The base plate, constructed of sheet metal, is reinforced by ribs welded to the bottom side. Two ribs, serving as the main spades, are set at an angle of 23° from the vertical at front and rear of the plate. Reinforcing ribs, welded perpendicularly to the base plate and running lengthwise as well as crosswise, also act as spades.

SPECIFICATIONS

Caliber         50 mm (1.969 ins.)
Weight (complete) 31 lb.
Length of tube 13.75 ins.
Mount Cradle and base plate, no bipod
Firing mechanism Trigger-operated
Method of loading Muzzle
Muzzle velocity 230 f/s
Range (maximum at 45° elevation) 550 yds.
(minimum at 85° elevation) 50 yds.
Elevation (maximum) 90°
       (minimum) 43.5°
Traverse 30° (15° right; 15° left)
Elevating and traversing mechanisms Enclosed, well-sealed
Direct-sighting equipment None
Cross leveling system, Operated by leveling knobs and bubble
Ammunition         H.E. (equipped with fin assembly, point-detonating fuze, & booster). Wt. 2.00 lb.

German: p. 124

12 cm s. Gr. W. 42: Mortar

12 cm s. Gr. W. 42: German Heavy Mortar 120mm WW2

The Gr. W. 42, now being manufactured in Germany, closely resembles the Russian 12 cm mortar after which it is modeled. This weapon is of conventional design, consisting of a tube, base plate, and bipod. The bipod is clamped to the center base of the tube; the base of the tube fits into the circular base plate by a ball and socket joint. Elevating and traversing gears are operated in the usual way by small handles located at the top of the bipod.

The mortar may be either percussion or trigger-fired. The trigger mechanism can be set at “Einzel-Feuer”—single shot, or “Dauerfeuer”—continuous fire.

A two-wheeled, rubber-tired carriage is used for transport. Hooks on the upper surface of the base plate engage with U-shaped pieces attached to the carriage, and a clamp secures the barrel to the trail of the carriage. The bipod is apparently carried clamped to the mortar ready for action.

Three types of high-explosive bombs are fired from the Gr. W. 42 as well as Russian ammunition captured by the Nazis.

SPECIFICATIONS

Caliber         120 mm (4.7 ins.)
Weight in action 606.1 lb.
Weight (including carriage) 880 lb.
Length of barrel (including breech piece) 6.12 ft.
Length of bore (approx.) 5 ft.
Width of carriage 5 ft.
Range (maximum) 6,560 yds.
Elevation 45°-80°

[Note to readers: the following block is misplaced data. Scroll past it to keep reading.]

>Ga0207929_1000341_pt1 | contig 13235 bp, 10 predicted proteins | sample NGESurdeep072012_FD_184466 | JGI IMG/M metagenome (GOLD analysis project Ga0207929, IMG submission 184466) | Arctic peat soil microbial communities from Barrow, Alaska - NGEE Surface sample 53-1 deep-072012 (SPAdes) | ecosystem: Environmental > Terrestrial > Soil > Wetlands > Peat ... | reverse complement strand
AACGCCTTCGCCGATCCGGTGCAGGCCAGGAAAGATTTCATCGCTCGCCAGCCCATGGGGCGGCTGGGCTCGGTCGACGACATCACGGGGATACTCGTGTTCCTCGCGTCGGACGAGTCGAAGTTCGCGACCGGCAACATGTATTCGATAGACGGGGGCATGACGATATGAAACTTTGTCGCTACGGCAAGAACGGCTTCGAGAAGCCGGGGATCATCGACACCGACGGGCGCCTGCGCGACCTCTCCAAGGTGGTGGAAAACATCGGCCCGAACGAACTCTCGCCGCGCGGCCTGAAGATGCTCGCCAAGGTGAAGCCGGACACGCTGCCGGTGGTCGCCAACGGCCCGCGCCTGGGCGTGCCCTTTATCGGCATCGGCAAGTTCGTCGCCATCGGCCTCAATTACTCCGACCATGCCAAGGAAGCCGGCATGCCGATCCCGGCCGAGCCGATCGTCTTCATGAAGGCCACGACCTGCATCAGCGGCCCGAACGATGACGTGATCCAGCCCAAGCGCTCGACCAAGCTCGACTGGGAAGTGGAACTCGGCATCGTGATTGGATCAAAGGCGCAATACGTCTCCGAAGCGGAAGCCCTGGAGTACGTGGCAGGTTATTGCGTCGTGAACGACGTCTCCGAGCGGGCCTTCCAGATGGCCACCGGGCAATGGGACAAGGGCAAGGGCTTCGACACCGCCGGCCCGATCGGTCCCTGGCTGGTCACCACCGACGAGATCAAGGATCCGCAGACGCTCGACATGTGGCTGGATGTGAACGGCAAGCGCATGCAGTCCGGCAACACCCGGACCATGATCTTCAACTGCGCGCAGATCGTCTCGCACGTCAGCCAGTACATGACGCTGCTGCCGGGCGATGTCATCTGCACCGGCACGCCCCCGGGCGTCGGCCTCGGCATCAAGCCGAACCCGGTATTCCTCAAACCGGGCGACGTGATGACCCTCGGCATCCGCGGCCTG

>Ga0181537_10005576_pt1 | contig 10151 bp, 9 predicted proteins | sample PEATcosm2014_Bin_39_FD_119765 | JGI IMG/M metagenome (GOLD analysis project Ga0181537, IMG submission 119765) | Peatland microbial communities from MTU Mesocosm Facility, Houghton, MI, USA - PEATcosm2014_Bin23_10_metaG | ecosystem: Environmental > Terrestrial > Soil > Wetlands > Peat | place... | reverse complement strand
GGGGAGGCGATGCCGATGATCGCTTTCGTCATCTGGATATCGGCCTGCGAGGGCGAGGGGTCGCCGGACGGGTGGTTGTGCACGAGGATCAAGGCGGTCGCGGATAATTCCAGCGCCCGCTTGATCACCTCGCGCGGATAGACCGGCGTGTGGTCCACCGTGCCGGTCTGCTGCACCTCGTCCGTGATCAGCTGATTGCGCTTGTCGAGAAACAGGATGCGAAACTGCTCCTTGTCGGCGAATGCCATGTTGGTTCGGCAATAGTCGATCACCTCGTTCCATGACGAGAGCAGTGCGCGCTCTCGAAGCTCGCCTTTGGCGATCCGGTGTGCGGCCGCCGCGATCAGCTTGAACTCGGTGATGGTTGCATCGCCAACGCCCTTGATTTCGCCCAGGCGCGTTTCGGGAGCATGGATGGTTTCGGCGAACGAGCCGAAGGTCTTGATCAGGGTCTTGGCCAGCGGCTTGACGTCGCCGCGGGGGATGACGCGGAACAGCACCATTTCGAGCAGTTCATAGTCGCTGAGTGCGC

Traverse         3½° right and left at 45° elevation

German: p. 106

Gw. III/IV (Hummel) für 15 cm s.F.H. 18/1 (Sd. Kfz. 165): S.P. Heavy Field Howitzer “Bumblebee”

Gw. III/IV (Hummel) für 15 cm s.F.H. 18/1 (Sd. Kfz. 165): S.P. Heavy Field Howitzer "Bumblebee"

This equipment, known as the “Bumble Bee,” is composed of the 15 cm heavy field howitzer mounted on a modified Pz. Kw. IV tank chassis. It should not be confused with the 10.5 cm l.F.H. 18/2 (“Wasp”), which is the 10.5 cm light field howitzer mounted on the chassis of a Pz. Kw. II tank. The road performance of the “Bee” will approximate that of the Pz. Kw. IV tank.

In the construction of this vehicle the following modifications were made to the hull of the Pz. Kw. IV tank. The turret top plate mounting the turret traversing ring, the front vertical plate, and the rear partition separating the engine from the fighting compartment have been removed. The engine, cooling-fan assembly and exhaust pipes have been moved forward up to the gear box. A partition has been built across the width of the hull dividing the driver and assistant driver from the fighting compartment. A steel plate separates the engine from the fighting compartment. In place of the driver’s entrance hatches a cover similar to a cupola, with lid and shutter type vision, is provided.

The superstructure is in the form of a sloping four-sided shield 10 mm (.39 inch) thick. The front of the shield provides a bulging slot for the traverse and elevation of the gun while the rear plate is fitted with a hinged door.

The gun is mounted well back on the top of the engine cover plate by means of angle iron and steel brackets so that its muzzle projects almost flush with the nose of the hull. It retains its original buffer, recuperator and compensator, and elevating and traversing gears. Its overall length including muzzle brake, with which it must be fitted when firing charge 8, is 17 feet, 4 1/4 inches. The muzzle velocities of this piece are: Charge 6, 1,020 f.s.; Charge 7, 1,375 f.s.; Charge 8, 1,965 f.s. The maximum ranges are: Charge 6, 10,550 yards; Charge 7, 12,140 yards; Charge 8, 14,380 yards. Its elevation is 0°-39°; traverse each side 16°.

SPECIFICATIONS

Weight         28 tons
Length 20 ft., 4 1/2 ins.
Width 9 ft., 4 1/2 ins.
Height 9 ft., 4 ins.
Ground clearance 15 ins.
Tread centers 7 ft., 11 ins.
Ground contact 11 ft., 6 ins.
Width of track 15 ins.
Pitch of track 4 3/4 ins.
Track links 98
Fording depth 3 ft.
Theoretical radius of action:
     Roads 96 miles
     Cross-country 62 miles
Speed:
     Road 25 m.p.h.
     Cross-country 12 m.p.h.
Armor:
     Front plate 50 mm
     Sides 30 mm
     Shield 10 mm
Armament 15 cm s.F.H. 18/1
Ammunition
Engine Maybach HL 120 TRKM, 320 hp.
Transmission Synchromesh—6 speeds forward, 1 reverse
Steering Epicyclic, clutch brake
Crew 5

German: p. 35

7.5 cm l.I.G. 18: Light Infantry Howitzer

7.5 cm l.I.G. 18: Light Infantry Howitzer

The 7.5 cm infantry howitzer is a close support weapon that can be split into six loads for transport. The barrel, approximately 30 inches long, is housed in a slipper block which is bored centrally to take a firing-hole bushing at the front, and a striker, main spring, and cover at the rear. The muzzle end of the barrel is formed with trunnions which move in recesses in the slipper block.